Ahead of our upcoming contemporary opera scenes production, Cautionary Tales, we spoke to composer Søren Nils Eichberg about his opera, Glare

Søren Nils Eichberg, winner of the prestigious Queen Elisabeth Competition and Danish National Symphony Orchestra's first composer in residence, has won widespread acclaim for his orchestral and chamber music. These include his award-winning Qilaatersorneq (2001) and the symphonies 'Stürzten wir uns ins Feuer' (2005) and 'Before Heaven, Before Earth' (2010). All his music is characterized by a powerful rhythmic drive and rich orchestral colour. Eichberg's opera Glare was commissioned by the Royal Opera House, London, UK. German poet Hannah Dübgen provided an original libretto that explores a tense web of human relationships and leaves the audience startled and questioning its own observation of the world.

Could you tell us a little more about Glare and what musical ideas came to mind when you first read through Hannah Dübgen's libretto?

Hannah and I developed the outline for the story together right from the beginning. There is much talk of 'the crisis of opera' and the danger of the genre becoming a museum. And the way out of that crisis – the way we see it – can only be to keep the tradition truly alive. So we wanted to create something that might be a true proposal for how opera today might look and feel. Something that both connects to the century-old tradition but also reflects modern life and relates to what a young audience has on its mind. So we wanted some themes that have always been at the centre of stage works, love, jealousy, friendship, envy, betrayal, but also something that relates to audiences today. Questions about identity, gender roles, how do we see ourselves in society, what is real in the light of social media and artificial intelligence. 

And the biggest challenge of course: to create a story that doesn’t get overloaded by all this but stays sing-able and relatable and a good story! So we came up with the idea to build the music around two men and two women, who were suddenly uncertain if one of them is an artificial human – or if these even exist. This mystery continues throughout the whole piece and gives me lots of opportunities to play with 'machine music', synthesisers, false flags and 'artificial beauty', if you will.

What do you hope audiences will discover about Glare and what do you hope that they will take away with them after experiencing the opera?

I think an opera evening should first of all be an exiting event with good music and an interesting story. But then on their way out of the theatre, the hope is, that the audience will think and wonder and ask questions about the show but also about the bigger picture: the difference between one’s true self and one’s image to others, who am I and how do I know that, what do I expect of others and what do they expect of me. And I have to say that we were thrilled to hear people in the audience have discussions in the foyer about what was real and what wasn’t after the premiere. That made us really happy.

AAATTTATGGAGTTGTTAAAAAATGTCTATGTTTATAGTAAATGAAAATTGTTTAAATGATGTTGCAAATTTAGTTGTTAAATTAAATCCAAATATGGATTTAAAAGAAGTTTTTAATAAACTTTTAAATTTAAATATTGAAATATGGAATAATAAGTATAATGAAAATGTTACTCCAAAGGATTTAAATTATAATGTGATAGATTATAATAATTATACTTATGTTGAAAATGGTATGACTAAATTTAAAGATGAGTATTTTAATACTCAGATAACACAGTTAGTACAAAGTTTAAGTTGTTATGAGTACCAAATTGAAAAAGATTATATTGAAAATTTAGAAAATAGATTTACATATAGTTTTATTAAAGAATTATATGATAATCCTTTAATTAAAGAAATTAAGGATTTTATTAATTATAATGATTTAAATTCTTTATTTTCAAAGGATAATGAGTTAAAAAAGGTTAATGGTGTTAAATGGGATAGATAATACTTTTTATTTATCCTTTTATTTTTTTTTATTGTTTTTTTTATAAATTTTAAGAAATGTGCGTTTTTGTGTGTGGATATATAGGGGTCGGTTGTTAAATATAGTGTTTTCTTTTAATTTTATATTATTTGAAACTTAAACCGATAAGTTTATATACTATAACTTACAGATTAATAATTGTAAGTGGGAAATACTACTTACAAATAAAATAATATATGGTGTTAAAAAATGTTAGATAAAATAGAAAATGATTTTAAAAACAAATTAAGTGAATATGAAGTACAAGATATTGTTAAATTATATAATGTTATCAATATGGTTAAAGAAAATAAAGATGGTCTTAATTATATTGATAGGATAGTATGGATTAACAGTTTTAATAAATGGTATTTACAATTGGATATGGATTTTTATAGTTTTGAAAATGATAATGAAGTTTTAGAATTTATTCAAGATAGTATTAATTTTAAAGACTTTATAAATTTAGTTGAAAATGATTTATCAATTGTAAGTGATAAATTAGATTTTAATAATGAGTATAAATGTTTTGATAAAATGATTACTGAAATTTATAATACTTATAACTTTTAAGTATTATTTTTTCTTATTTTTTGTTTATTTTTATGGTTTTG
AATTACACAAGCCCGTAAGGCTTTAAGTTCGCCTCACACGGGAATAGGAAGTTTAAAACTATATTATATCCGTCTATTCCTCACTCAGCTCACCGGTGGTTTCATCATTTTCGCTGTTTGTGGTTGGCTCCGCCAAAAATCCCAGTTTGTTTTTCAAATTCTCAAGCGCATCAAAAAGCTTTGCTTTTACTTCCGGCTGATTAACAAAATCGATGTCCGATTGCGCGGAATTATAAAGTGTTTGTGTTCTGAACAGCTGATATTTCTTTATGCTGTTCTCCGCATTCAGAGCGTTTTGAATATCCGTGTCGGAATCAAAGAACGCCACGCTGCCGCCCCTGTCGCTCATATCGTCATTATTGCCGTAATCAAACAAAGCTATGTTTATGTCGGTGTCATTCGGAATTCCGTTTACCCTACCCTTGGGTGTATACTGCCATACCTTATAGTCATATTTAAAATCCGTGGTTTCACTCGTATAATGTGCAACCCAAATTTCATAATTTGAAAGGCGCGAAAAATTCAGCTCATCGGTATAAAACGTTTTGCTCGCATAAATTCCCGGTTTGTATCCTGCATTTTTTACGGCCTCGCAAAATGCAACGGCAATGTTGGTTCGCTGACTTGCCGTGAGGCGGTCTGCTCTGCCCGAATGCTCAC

How closely did you work with Hannah in bringing Glare to life, and how would you describe the composer-writer relationship in general?

The composer-librettist relationship really is an interesting process. When as an artist you work with another artist, you have to realise that what you think you need may very well not be what you actually need. As a composer you probably have ideas and preferences about how words should be, if you want to sing them. Which consonants and vowels work here, and what metres work for which rhythms there, etc. And hopefully your librettist will listen. 

But if the collaboration really works well, of course the librettist will have better words than you, because that’s her game. She may feel another place much more important than where you had thought the emphasis to be. She may come up with a more tricky rhythm in a point where you thought it should flow easily, and now there is struggle in the music and the place gets much more significance. Or the opposite: by making the words flow more freely she gives you the possibility to accelerate the music and reach a build-up point much better than you originally thought. So it really takes a lot of trust to let the other artist into your space and embark on this give-and-take. But it’s a process that I really love. And probably a reason why I don’t think I’d ever want to write my own libretti. 

Scene 10 of Glare features in the National Opera Studio contemporary scenes production Cautionary Tales

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Photography by Sim Canetti-Clarke for ROH and Neda Navaee